re: "Fitzgerald: The Teddy Bear Incident"
"(W)e can all recognize and instantly grasp, the teacher's innocence.... (a)nd we know the story, of how she allowed her little seven-year-old charges to vote on the name they wanted to give the little teddy bear"
"The innocence of this lady was also the innocence of Daniel Pearl, who was ignorant of Islam and Muslims though he had written about Muslims, and had grown up in a family with a mother who recalled, a bit too nostalgically, stories about her life in Baghdad as a Jew. (She left Baghdad as a small child, and no doubt the stories were those of her parents, who remembered only the good, at the very time when, because of the British and the aftermath of the British presence, Jews in Baghdad had temporarily flourished or, later, had at least been left alone -- until the "Farhud" of June 1-2, 1941, when hundreds were killed.) Pearl was unschooled in Islam and too trusting. And then there was that young American boy, who grew up in a household with a father, Michael Berg, who was sure everyone in the world was fine, save possibly American right-wing capitalists, and gave his son the same terminally naive worldview. That son, Nicholas Berg, flew up, on his own, mind you, to Iraq to "help" the "people of Iraq" in building up their country. And for his pains, he was decapitated, to shouts of Allahu Akbar, on camera."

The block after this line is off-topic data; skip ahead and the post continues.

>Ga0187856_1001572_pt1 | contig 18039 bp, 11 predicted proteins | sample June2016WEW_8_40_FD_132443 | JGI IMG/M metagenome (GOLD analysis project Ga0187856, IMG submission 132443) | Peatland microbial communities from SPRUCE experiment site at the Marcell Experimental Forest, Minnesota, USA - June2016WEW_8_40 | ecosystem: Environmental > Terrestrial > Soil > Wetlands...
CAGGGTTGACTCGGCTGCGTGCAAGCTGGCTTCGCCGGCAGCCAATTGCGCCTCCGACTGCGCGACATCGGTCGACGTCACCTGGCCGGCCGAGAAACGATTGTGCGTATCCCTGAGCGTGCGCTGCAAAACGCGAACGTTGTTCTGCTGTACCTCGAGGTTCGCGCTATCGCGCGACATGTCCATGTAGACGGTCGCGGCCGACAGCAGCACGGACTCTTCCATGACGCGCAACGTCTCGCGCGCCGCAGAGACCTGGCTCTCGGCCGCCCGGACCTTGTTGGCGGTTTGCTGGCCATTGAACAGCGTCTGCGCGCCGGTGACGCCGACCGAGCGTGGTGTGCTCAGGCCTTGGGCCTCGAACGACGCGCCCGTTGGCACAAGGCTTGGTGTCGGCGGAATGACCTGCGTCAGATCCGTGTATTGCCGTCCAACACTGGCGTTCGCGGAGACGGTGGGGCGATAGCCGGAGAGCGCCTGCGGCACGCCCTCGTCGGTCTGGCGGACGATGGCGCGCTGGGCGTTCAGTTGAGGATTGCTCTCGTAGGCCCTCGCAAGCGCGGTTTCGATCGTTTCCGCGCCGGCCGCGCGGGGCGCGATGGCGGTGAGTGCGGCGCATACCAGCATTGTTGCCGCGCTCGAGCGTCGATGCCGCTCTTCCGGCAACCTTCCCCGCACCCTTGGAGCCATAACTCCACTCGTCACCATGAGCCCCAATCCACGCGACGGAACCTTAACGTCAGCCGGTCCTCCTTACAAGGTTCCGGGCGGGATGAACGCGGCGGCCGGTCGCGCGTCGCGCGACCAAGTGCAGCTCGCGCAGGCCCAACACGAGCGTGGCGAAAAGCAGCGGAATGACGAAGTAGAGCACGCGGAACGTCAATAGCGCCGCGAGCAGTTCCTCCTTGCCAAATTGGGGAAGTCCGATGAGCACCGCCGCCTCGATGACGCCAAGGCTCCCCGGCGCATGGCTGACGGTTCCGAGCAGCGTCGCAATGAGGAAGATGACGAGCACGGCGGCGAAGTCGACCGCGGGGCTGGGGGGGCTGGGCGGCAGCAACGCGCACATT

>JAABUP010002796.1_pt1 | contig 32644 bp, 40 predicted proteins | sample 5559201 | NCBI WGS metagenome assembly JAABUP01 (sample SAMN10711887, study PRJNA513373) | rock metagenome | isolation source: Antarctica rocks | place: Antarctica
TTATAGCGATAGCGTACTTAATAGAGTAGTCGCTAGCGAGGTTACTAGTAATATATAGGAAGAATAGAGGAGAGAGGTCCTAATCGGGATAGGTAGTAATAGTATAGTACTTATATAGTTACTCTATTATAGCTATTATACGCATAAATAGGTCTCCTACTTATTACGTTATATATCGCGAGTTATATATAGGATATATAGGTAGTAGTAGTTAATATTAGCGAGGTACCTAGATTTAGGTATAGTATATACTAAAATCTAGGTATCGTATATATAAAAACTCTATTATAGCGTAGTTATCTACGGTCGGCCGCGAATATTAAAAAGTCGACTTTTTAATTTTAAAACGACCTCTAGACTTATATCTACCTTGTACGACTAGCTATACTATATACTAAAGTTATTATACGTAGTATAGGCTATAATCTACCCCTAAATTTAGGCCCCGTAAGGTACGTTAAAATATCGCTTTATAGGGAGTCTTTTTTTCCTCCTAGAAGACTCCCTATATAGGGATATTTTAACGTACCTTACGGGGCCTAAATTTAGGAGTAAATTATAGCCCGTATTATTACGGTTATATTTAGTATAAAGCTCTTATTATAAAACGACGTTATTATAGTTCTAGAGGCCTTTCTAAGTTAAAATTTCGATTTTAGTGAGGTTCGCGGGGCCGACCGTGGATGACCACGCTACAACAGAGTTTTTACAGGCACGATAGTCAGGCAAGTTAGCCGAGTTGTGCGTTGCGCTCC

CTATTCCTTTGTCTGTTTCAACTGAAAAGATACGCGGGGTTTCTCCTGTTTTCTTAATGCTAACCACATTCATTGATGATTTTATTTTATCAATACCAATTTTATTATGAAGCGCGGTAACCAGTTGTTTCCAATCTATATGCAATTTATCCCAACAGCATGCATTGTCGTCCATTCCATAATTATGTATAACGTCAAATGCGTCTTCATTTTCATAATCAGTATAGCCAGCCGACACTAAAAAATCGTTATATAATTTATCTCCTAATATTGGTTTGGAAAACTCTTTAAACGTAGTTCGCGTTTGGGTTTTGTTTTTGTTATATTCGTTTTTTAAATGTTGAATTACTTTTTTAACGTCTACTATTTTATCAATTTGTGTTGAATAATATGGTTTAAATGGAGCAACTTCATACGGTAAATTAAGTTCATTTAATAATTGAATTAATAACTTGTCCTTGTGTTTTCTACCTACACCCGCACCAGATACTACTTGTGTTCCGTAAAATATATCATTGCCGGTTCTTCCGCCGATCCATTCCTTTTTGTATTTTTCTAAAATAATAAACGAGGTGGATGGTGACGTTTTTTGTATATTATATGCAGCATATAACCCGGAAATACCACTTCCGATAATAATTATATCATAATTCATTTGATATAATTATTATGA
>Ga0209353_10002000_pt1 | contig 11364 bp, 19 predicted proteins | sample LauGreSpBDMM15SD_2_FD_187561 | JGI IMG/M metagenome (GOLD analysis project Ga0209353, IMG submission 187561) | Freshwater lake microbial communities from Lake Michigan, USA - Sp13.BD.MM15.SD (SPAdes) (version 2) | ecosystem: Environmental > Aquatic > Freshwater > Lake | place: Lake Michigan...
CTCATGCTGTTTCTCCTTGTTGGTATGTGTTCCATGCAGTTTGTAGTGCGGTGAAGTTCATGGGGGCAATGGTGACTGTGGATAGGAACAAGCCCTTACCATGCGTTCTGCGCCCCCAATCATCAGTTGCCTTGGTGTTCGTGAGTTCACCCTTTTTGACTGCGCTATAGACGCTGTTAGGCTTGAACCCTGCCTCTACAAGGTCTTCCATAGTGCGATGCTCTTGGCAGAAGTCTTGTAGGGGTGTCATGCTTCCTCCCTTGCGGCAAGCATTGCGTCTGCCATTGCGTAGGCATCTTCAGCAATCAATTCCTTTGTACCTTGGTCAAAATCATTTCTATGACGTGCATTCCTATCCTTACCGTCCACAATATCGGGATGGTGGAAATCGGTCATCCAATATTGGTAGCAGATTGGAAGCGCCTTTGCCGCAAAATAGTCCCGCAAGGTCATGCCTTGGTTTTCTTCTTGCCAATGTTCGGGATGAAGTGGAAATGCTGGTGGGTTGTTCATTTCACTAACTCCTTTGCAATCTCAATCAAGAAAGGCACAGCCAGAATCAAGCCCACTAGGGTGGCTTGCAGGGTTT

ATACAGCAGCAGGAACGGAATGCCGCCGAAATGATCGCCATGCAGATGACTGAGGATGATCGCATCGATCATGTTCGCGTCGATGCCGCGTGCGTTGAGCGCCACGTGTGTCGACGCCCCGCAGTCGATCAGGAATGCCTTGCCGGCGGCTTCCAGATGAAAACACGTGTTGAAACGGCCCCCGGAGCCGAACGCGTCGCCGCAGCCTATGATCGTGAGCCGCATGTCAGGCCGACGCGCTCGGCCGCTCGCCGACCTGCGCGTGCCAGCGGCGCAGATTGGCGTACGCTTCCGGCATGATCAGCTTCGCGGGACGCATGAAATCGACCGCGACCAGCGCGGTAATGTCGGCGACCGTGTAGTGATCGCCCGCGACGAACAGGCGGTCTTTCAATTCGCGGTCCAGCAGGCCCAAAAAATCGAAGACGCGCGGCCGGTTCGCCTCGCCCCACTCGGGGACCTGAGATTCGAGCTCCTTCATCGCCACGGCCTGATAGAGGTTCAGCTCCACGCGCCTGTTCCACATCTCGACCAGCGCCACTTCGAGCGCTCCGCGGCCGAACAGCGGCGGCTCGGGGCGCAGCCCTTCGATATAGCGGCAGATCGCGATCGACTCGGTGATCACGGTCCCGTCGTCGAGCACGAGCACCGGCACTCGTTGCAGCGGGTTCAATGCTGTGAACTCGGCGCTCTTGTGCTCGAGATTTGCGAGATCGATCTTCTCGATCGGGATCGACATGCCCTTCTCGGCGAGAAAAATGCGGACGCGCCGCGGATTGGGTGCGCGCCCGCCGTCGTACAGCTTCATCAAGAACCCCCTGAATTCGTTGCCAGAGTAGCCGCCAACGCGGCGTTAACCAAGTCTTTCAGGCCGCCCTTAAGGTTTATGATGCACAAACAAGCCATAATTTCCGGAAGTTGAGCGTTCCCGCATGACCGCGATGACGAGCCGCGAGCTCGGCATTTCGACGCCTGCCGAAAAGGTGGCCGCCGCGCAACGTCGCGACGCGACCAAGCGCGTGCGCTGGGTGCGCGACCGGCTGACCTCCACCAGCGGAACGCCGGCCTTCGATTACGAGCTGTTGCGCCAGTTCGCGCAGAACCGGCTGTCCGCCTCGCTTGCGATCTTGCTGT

"The Teddy Bear Incident.
It's like "Perdicaris Alive or Raisuli Dead." There is an individual life at stake -- the life of someone with whom all of us can identify, and whom none of us can fault. We might, any one of us, in the West, have asked our seven-year-old charges to "name that bear." We might, sweetly, have thought -- "Muhammad is the name of three-quarters of the kids in the class, so why not let them name the bear Muhammad?"
We might. Once. But not now."